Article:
Between 2002 and 2010 Colombia spent $100 billion on defense. That is an average of $12.5 billion per year. For 2011 the amount is about $11 billion. These investments in the war machine made Colombia’s army among the largest in Latin America, on par with Brazil, and among the 15th largest in the world. Colombia's armed forces including the country's 160,000 police amounted to 463,149 personnel.
The Colombian government spends about 1.5% of its GDP on military salaries. If you combine pensions and other benefits to the armed forces these costs would account for 15%-25% of the Colombian GDP. This wide range is based on the findings of the Commission on the Rationalization of Public Expenditures (Comisión de Racionalización del Gasto Público) and the Ministry of Finance and National Planning's estimates of 1996. At that time military pensions and benefits cost $15 billion a year and covered 360,000 people, including 90,000 already retired pensioned military personnel. In 1996, that $15 billion accounted for 15% of the GDP. Today the numbers of the military personnel have increased significantly, which means more money to pensions, retirement, health care, and other entitlements. This could bring the figure closer to 25% of Colombia's GDP—if not higher.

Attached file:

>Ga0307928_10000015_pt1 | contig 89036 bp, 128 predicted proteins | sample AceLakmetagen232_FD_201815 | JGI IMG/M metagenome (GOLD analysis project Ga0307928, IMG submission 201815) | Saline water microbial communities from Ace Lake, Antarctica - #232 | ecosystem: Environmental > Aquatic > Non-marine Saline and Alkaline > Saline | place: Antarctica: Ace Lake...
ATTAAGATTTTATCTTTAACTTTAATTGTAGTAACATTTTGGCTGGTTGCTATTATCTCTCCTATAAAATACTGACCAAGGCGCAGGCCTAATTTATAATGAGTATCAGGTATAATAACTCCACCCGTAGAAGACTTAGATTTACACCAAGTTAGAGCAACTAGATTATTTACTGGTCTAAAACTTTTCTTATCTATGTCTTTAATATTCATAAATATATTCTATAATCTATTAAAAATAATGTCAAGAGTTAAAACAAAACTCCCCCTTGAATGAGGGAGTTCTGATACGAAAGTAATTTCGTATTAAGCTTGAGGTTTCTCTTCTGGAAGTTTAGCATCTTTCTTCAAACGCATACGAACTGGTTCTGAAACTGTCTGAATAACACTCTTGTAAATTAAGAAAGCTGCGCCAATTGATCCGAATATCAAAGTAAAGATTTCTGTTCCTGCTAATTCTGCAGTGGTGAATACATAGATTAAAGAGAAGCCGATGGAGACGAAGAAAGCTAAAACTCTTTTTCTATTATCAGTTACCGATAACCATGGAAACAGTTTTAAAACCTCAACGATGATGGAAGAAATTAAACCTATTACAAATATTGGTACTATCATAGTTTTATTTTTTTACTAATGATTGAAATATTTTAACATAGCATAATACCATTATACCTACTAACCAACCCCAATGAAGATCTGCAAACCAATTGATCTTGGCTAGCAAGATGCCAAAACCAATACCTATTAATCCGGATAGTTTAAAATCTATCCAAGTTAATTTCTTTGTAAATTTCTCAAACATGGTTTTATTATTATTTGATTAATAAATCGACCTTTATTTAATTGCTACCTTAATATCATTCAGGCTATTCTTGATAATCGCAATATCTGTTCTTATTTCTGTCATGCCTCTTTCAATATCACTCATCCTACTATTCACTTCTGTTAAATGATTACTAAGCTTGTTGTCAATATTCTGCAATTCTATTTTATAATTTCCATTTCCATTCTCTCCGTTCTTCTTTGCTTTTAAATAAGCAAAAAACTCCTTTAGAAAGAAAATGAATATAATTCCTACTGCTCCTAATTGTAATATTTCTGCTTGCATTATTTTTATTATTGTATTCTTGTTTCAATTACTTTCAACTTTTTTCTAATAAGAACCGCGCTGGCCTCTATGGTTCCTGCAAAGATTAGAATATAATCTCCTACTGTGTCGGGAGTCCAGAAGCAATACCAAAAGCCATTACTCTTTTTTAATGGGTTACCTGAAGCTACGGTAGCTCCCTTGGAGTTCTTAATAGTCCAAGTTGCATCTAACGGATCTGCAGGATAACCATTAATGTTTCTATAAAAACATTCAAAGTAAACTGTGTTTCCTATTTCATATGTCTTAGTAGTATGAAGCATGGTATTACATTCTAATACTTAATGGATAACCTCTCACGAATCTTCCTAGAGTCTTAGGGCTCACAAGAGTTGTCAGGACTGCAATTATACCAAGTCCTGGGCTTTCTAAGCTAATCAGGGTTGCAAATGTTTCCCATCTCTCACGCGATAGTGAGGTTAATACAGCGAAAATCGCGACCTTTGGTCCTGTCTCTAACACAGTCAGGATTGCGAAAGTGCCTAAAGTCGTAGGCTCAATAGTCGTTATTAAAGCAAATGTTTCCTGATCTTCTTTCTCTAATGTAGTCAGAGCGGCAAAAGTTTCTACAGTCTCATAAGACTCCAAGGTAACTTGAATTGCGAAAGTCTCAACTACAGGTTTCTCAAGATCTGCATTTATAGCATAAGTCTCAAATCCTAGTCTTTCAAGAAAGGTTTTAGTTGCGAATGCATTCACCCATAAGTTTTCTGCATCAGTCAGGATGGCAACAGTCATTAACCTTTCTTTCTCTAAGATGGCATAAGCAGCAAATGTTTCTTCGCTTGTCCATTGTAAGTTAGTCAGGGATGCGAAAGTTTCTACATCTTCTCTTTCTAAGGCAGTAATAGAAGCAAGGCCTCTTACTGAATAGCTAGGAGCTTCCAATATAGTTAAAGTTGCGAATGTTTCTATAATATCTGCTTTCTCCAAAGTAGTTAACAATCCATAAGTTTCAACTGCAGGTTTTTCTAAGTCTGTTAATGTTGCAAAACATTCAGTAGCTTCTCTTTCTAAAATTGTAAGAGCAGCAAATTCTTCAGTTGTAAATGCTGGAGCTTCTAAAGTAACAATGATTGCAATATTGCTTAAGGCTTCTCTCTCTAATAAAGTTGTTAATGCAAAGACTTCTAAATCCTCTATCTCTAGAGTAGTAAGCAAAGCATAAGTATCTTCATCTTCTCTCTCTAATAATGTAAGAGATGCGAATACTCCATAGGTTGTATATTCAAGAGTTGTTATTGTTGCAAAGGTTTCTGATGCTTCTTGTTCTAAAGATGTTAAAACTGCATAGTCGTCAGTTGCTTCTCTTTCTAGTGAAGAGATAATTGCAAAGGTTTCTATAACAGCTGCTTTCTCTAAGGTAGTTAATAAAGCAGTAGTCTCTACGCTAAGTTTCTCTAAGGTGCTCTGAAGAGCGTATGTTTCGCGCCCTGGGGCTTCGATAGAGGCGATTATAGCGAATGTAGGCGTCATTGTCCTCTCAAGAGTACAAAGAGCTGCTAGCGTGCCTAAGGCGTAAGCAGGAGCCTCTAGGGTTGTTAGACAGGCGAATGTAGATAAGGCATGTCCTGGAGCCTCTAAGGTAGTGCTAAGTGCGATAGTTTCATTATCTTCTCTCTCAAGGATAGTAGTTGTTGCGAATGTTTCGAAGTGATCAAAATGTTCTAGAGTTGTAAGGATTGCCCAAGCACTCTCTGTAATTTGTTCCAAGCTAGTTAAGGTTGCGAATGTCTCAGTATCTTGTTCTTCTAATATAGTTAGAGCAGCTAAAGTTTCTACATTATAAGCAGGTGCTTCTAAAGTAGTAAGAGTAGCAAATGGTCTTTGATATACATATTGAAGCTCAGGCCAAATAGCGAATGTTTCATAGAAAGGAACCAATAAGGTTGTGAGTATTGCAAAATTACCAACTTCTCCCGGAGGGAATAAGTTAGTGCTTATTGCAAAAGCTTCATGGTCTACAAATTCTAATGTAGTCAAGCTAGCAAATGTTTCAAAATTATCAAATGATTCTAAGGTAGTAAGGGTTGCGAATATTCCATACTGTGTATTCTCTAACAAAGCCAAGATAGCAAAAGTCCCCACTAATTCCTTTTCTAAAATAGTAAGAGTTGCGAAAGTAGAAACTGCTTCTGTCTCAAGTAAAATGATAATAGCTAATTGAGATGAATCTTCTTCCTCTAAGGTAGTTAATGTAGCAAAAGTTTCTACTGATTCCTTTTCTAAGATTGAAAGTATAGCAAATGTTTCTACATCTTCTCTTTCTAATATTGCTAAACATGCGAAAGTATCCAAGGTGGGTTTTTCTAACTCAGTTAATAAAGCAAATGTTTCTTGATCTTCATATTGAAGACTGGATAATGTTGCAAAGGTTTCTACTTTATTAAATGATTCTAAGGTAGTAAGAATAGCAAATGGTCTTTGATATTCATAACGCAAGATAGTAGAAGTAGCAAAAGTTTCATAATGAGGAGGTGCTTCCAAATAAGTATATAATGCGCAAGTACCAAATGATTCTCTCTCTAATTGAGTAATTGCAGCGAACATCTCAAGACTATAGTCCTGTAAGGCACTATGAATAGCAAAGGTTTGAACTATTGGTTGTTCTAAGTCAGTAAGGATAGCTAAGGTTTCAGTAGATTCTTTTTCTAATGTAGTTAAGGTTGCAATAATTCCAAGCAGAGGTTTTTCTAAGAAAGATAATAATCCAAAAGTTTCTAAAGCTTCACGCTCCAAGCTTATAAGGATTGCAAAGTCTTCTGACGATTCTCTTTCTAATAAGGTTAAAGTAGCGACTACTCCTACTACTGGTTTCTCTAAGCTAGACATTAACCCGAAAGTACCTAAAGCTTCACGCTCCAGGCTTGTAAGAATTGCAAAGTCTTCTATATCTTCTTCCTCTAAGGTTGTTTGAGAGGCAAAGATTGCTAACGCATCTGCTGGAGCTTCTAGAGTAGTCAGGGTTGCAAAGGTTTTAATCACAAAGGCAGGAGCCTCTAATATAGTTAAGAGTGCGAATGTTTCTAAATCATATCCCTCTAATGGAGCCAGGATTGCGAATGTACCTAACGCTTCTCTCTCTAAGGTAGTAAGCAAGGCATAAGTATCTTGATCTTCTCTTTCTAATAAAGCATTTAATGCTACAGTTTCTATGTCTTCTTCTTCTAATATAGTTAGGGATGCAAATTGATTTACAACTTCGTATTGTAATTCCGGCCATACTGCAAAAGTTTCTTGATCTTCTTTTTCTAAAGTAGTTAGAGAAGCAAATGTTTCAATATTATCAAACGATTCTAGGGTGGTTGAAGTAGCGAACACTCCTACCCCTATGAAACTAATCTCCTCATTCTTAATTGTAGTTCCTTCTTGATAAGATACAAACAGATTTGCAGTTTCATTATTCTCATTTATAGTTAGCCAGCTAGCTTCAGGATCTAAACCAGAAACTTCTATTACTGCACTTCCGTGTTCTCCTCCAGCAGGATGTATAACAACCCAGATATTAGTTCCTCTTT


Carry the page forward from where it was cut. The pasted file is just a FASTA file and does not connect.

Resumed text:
This already huge figure only accounts for the immediate costs of the continuation of the war system and does not tell us much about the hidden and more important longer-term effects of the war on the country’s economic, political development, and income distribution. This military expenditure is a leviathan created by the internal war and its political economy. The core problem lies in how to deconstruct it.